We hold that the Referee was correct in finding that 'there was no compliance with the Bulk Sales Law * * * with regard to the purported transfer of plant and office fixtures and equipment and inventory' from Supply to Eggs. Accordingly, by the terms of that Act, 'the sale or transfer' was 'fraudulent and void as to creditors of the vendor'-- and therefore void as to the Trustee in bankruptcy.


5. Eggs Was Organized for the Purpose of Concealing Supply's Assets and Is a Continuing Operation of Supply.


Junior testified that in March, 1954, he transferred a Chevrolet coupe and four trucks-- five transfers in all-- to Charles Arnold, a former 'employee', 'in settlement of the labor he had against us'. Later, Arnold was president and managing officer of Eggs. Junior admitted that the Supply books of account showed no indebtedness to Arnold, nor was there any other written evidence; but Junior claimed that back in 1952, when he didn't have 'the money to pay him', he told Arnold: 'Chuck, I can't take care of you now, because I haven't got it. We will keep track of it and when the day comes when I can take care of you, I will do it.'


Arnold himself testified that he was 'Not actually owed money' by Supply; that 'there was nothing on the books' to show back wages due him, or 'No written evidence' of any kind showing a claim against Supply; and that there was never any agreement on the part of Junior or Supply that they were going to pay him any 'fixed sum' whatsoever. Arnold added this cryptic bit:


'He was going to pay me or make it good to me * * *. Well, if he was able to, yes.'


Finally, in concluding his direct examination of Arnold, counsel for the appellee summarized his understanding of the witness's testimony as follows:


'Q. Didn't you tell me previously in answer to what he might pay you, he said it might be a lot or might be a little, depending on how much money he could get?'


And Arnold replied:


'A. Well, that is about right.'


Arnold further testified that he and Plumer commenced operating Eggs about the end of March, 1954; that the trucks were used in that business, which was of the same type as Supply, was carried on in the same place, and with 'practically all the same equipment.' Arnold said that he 'guessed' that Junior was working for him at that time. Junior himself testified that he was 'working in the management department' of Eggs.


According to Arnold, immediately after he resigned from Eggs, he sold the trucks to Eggs. The latter paid him $642 in cash for the trucks, and in addition 'took over all the bills that was against them.' Eggs deducted these repair bills from 'the agreed purchase price', Arnold explained. He agreed with appellee's counsel that they gave him 'a pretty rough deal.'


Plumer, who was secretary of Eggs, had previously testified that Arnold was charged $1847.84 for the 'operation and maintenance on the trucks', including the rebuilding of two of them. Plumer further said that he 'understood' that the trucks were given to Arnold 'in settlement of a wage claim.'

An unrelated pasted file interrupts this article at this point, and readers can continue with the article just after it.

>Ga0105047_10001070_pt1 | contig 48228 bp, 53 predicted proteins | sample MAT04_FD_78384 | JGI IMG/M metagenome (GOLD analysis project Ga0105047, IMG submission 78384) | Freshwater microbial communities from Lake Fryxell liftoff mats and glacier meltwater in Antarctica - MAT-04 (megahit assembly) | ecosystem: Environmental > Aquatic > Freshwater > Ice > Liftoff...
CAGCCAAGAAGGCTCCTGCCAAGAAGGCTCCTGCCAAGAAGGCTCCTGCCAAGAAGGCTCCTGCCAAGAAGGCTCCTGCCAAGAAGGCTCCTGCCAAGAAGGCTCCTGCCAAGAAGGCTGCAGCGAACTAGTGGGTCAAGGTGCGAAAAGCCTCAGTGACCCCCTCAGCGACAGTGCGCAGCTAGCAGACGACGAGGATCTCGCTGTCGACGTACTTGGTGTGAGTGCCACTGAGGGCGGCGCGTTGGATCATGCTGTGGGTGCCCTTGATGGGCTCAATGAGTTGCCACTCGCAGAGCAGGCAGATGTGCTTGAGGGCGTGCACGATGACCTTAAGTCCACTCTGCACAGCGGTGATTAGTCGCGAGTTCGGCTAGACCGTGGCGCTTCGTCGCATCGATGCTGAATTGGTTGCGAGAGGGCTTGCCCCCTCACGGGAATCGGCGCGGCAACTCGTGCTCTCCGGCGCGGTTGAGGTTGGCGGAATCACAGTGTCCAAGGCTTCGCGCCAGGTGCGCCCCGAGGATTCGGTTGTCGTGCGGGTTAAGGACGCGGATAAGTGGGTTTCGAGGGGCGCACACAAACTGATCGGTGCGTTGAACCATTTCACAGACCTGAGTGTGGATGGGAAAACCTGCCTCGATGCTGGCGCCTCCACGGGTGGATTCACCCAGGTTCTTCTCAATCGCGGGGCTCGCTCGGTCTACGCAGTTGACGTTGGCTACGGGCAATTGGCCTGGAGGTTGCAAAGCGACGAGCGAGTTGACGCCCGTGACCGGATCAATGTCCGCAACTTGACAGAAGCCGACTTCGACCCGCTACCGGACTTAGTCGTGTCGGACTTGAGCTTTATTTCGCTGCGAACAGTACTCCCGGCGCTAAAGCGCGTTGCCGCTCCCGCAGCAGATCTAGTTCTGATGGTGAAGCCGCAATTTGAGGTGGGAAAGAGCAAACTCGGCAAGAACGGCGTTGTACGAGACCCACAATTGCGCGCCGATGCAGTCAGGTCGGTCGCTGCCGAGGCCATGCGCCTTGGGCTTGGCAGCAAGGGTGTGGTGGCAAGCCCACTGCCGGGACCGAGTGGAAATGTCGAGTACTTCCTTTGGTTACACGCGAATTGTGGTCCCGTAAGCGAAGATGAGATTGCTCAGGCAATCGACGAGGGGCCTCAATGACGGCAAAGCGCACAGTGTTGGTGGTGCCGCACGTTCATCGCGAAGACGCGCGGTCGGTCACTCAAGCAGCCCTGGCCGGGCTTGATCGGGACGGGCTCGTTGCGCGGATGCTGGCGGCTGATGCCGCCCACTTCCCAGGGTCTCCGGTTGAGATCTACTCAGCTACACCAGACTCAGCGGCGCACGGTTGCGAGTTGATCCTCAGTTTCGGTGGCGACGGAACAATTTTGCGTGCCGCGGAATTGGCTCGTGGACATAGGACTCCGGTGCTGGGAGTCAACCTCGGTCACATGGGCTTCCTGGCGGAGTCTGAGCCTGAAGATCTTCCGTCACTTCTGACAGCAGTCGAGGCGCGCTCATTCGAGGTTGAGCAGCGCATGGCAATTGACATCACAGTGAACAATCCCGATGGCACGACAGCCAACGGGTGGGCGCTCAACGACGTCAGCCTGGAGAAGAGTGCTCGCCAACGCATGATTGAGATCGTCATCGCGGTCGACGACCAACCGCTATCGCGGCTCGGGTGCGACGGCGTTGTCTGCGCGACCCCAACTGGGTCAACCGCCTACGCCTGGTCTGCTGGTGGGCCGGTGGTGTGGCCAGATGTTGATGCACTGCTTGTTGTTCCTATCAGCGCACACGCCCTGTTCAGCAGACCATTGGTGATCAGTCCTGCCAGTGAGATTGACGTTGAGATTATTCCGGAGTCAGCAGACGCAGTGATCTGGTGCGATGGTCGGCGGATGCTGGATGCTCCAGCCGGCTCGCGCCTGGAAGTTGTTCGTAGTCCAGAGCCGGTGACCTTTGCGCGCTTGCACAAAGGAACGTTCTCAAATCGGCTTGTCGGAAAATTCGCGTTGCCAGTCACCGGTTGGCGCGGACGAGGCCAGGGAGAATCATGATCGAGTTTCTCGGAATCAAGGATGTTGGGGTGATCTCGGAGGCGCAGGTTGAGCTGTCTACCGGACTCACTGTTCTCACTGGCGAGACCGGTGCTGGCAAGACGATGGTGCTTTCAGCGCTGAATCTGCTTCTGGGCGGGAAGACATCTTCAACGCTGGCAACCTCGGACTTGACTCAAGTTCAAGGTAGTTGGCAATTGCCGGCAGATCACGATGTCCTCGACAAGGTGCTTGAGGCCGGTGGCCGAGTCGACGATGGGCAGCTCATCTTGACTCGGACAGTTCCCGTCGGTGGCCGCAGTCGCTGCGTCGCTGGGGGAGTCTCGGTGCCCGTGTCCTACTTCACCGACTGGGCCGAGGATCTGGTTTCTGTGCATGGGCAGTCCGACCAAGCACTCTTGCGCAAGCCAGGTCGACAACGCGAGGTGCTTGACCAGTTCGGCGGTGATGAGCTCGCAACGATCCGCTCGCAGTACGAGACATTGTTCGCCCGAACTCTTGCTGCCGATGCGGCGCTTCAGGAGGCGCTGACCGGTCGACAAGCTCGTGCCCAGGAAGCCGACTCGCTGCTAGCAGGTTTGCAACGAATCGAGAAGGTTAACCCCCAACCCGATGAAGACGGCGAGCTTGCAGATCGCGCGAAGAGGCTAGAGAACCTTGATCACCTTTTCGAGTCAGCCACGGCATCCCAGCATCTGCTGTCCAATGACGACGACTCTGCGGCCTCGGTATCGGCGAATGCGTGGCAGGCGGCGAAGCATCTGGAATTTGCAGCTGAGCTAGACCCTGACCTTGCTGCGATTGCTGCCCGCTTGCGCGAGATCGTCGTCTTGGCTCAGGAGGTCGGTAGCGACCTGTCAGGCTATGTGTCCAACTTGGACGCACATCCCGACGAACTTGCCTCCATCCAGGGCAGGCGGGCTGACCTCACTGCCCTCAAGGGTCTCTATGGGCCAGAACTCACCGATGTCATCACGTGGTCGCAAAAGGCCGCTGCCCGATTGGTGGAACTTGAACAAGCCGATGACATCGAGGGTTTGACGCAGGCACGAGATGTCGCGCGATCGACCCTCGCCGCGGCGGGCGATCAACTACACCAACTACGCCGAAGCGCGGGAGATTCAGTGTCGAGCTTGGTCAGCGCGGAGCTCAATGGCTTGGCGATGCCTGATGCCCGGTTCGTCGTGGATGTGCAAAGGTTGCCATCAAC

The following was Plumer's further version of the truck deal with Arnold:


Junior turned the trucks over to Arnold sometime during April, 1954. Arnold was to use the trucks 'to help us operate Chicken-Eggs', according to an oral agreement. Eggs 'certainly' used the trucks.


In view of the confused and contradictory testimony of Junior, Arnold, and Plumer regarding Operation Trucks, we hold that the label of 'clearly erroneous' cannot be pinned upon the following finding of the Referee:


'That on or about July 12, 1954, Charles Arnold transferred legal title of the trucks given him by J. C. Bookey Supply, * * * to Chicken-Eggs, Inc.; that Chicken-Eggs, Inc., and all of its officers and directors had full knowledge that Charles Arnold gave no consideration to J. C. Bookey Supply for the said trucks and automobiles.'


The evasions and contradictions of the appellants' witnesses are again illustrated in a section of Plumer's testimony, only incompletely quoted by appellants' counsel. We are italicizing the portion omitted by counsel:


'The Court. Now, April 1, 1954, you and Mr. Arnold as owners, and Mr. J. C. Bookey, Jr., as employee, took over the assets of J. C. Bookey Supply,-- you took everything that was there, is that right?


'The Witness. No,-- . . .'


So the quotation that appears in the appellants' reply brief. But the brief's ellipsis dots indicate an important omission in the quotation:


'The Witness. No,-- we took, as far as the office and plant'The Court: I mean what I say, you took everything that was there at that time.


'The Witness. What was left, yes.'


In other words, Eggs made a clean sweep of Supply's remaining assets.


6. Conclusion


To multiply quotations from the record would merely lengthen this opinion unnecessarily. The testimony to which we have referred establishes, we think, that the Referee had summary jurisdiction of the proceeding; that the transfer of Supply's plant and office fixtures to Eggs violated the Bulk Sales Act of the State of Washington; and, finally, that Eggs was organized for the purpose of concealing Supply's assets, since Eggs is a continuing operation of Supply.


In any event, the state of the record does not warrant our saying that the Referee's findings, especially in view of the fact that they were affirmed by the District Judge, were 'clearly erroneous'.


And it is only when such findings are 'clearly erroneous' that a Court of Appeals is authorized to set them aside.


Accordingly, the 'Order or Affirmance' of the District Court must be and it is hereby



1 See also Prentice v. Boteler, 9 Cir., 1944, 141 F.2d 175, 176; Beneficial Industrial Loan Co. v. Williams, 9 Cir., 1944, 145 F.2d 5 10; Yates v. Boteler, 9 Cir., 1947, 163 F.2d 953, 955, and cases cited; Procter & Gamble Mfg. Co. v. Metcalf, 9 Cir., 1949, 173 F.2d 207, 209; Losey v . Losey, 9 Cir., 1953, 204 F.2d 684, 685; Gold v. Gerson, 9 Cir., 1955, 225 F.2d 859, 860-861.